Surmounting political opposition
Based on my own experiences of teaching the topic at Brooklyn College, we almost always include “denier” perspectives as part of the conversation. This is not just so that we comply with state mandates but also part of good teaching, which involves looking at all angles of an argument:
Ohio college and university instructors could be barred from teaching climate science without also including false or misleading counterpoints under a sprawling higher education bill that received its first hearing Wednesday. Senate Bill 83, or the Higher Education Enhancement Act, seeks to police classroom speech on a wide range of topics, including climate change, abortion, immigration, and diversity, equity and inclusion — all of which would be labeled “controversial.” On these and other subjects, public colleges and universities would need to guarantee that faculty and staff will “encourage and allow students to reach their own conclusions” and “not seek to inculcate any social, political, or religious point of view.” Colleges and universities that receive any state funding would be barred from requiring diversity, equity and inclusion training and have to make a commitment to “intellectual diversity” that includes “divergent and opposing perspectives on an extensive range of public policy issues.” The bill also includes provisions for annual reviews and reports, requirements for “intellectual diversity” in recruiting invited speakers, disciplinary sanctions for interfering with that diversity, a prohibition against faculty strikes, and more.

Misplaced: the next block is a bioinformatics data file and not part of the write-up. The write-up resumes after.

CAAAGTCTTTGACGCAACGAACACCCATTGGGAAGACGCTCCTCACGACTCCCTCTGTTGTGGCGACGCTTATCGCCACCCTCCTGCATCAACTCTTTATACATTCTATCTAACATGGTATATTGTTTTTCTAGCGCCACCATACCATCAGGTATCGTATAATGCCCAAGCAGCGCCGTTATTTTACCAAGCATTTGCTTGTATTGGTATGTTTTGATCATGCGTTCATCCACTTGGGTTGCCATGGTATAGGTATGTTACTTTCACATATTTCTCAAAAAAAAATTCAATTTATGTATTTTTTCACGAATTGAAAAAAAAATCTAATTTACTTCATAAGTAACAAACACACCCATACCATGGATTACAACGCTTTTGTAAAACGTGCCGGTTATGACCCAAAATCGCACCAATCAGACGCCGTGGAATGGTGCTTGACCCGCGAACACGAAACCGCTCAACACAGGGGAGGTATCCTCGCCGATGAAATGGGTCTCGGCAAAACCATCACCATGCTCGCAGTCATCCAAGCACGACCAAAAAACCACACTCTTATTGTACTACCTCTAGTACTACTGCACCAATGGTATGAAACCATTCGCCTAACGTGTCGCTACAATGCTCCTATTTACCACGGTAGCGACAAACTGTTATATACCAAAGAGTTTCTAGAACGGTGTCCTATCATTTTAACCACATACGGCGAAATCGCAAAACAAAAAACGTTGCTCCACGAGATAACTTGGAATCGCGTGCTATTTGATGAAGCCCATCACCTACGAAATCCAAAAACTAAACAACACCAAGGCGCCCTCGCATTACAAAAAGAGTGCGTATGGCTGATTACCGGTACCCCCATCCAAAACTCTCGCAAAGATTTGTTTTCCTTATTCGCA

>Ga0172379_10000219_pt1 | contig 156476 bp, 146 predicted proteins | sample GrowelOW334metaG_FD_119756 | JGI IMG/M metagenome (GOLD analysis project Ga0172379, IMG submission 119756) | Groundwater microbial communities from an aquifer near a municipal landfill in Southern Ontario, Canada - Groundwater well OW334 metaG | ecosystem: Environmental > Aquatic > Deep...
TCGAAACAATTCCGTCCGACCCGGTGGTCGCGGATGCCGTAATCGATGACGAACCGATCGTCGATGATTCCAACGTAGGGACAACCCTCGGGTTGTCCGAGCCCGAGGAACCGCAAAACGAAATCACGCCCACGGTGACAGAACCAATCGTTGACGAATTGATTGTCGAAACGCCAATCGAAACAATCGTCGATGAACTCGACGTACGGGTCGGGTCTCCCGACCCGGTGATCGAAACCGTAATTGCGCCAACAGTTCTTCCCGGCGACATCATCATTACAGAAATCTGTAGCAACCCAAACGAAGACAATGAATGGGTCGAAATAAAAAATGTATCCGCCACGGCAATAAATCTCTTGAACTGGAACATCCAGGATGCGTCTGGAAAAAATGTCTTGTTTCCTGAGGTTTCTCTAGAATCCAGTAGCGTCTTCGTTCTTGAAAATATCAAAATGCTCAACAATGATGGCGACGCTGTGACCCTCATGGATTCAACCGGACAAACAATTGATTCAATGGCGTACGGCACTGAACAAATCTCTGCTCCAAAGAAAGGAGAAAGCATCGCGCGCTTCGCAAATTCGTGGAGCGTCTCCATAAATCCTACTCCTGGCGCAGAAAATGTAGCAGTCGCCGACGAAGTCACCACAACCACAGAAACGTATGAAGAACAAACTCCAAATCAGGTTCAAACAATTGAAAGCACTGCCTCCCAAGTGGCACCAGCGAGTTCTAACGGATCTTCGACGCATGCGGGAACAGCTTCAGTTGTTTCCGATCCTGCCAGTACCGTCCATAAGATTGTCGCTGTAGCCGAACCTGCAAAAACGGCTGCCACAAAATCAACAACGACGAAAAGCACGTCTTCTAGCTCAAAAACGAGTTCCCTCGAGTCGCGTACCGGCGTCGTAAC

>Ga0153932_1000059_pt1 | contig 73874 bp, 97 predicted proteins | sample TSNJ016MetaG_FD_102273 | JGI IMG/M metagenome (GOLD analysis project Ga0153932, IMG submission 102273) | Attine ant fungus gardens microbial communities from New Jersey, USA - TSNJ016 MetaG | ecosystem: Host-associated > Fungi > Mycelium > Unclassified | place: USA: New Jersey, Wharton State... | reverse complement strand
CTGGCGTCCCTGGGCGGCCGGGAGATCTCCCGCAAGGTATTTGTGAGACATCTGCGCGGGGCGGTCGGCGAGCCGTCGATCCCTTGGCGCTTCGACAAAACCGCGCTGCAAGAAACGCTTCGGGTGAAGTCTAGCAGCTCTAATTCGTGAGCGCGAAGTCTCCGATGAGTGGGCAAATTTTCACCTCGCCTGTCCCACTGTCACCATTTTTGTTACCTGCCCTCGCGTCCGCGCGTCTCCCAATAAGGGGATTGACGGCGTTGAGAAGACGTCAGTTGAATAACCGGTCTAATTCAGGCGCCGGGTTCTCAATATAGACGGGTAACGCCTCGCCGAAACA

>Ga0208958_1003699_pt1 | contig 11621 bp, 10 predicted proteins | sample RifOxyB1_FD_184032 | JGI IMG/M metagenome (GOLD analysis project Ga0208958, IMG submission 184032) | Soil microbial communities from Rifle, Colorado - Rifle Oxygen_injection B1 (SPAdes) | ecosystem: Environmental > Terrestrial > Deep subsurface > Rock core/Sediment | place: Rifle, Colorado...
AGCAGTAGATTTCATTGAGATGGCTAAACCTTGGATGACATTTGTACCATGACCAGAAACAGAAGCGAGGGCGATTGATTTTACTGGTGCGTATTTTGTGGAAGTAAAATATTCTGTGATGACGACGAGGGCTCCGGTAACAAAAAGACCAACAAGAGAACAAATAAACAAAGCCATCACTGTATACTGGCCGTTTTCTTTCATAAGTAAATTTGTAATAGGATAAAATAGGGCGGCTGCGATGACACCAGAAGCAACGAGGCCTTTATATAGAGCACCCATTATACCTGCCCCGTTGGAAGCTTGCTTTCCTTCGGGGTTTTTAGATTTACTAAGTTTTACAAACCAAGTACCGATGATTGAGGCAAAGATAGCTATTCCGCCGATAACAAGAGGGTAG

In many aspects, the slow introduction of complex topics such as climate change into the collective background of the general public, through its inclusion in curriculum, follows (from my own perspective) the slow introduction of the Holocaust into school curricula. As part of the last generation of survivors, I often participate in such efforts and often connect this effort with the probable future impact of climate change. As I mentioned in my earliest blogs (April 2012), this inclusion has been met with mixed reactions.